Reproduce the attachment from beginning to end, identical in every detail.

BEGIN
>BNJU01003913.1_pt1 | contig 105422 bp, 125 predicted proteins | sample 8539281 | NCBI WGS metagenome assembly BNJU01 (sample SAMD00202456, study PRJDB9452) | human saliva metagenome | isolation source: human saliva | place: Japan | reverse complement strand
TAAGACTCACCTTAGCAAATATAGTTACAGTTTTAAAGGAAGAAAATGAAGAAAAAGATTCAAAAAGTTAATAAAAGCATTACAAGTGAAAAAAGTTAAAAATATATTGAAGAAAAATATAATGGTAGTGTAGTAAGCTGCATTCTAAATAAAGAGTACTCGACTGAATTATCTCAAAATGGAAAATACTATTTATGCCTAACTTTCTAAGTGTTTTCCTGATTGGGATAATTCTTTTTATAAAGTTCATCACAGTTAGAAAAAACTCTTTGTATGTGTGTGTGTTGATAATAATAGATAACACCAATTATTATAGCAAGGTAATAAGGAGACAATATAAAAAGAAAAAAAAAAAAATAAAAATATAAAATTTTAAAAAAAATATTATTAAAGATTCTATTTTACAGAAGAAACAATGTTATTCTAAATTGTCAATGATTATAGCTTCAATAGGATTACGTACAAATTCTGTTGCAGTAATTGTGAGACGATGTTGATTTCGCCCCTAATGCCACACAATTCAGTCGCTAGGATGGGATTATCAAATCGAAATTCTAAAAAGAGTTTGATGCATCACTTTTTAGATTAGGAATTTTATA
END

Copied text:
>BNJU01003913.1_pt1 | contig 105422 bp, 125 predicted proteins | sample 8539281 | NCBI WGS metagenome assembly BNJU01 (sample SAMD00202456, study PRJDB9452) | human saliva metagenome | isolation source: human saliva | place: Japan | reverse complement strand
TAAGACTCACCTTAGCAAATATAGTTACAGTTTTAAAGGAAGAAAATGAAGAAAAAGATTCAAAAAGTTAATAAAAGCATTACAAGTGAAAAAAGTTAAAAATATATTGAAGAAAAATATAATGGTAGTGTAGTAAGCTGCATTCTAAATAAAGAGTACTCGACTGAATTATCTCAAAATGGAAAATACTATTTATGCCTAACTTTCTAAGTGTTTTCCTGATTGGGATAATTCTTTTTATAAAGTTCATCACAGTTAGAAAAAACTCTTTGTATGTGTGTGTGTTGATAATAATAGATAACACCAATTATTATAGCAAGGTAATAAGGAGACAATATAAAAAGAAAAAAAAAAAAATAAAAATATAAAATTTTAAAAAAAATATTATTAAAGATTCTATTTTACAGAAGAAACAATGTTATTCTAAATTGTCAATGATTATAGCTTCAATAGGATTACGTACAAATTCTGTTGCAGTAATTGTGAGACGATGTTGATTTCGCCCCTAATGCCACACAATTCAGTCGCTAGGATGGGATTATCAAATCGAAATTCTAAAAAGAGTTTGATGCATCACTTTTTAGATTAGGAATTTTATA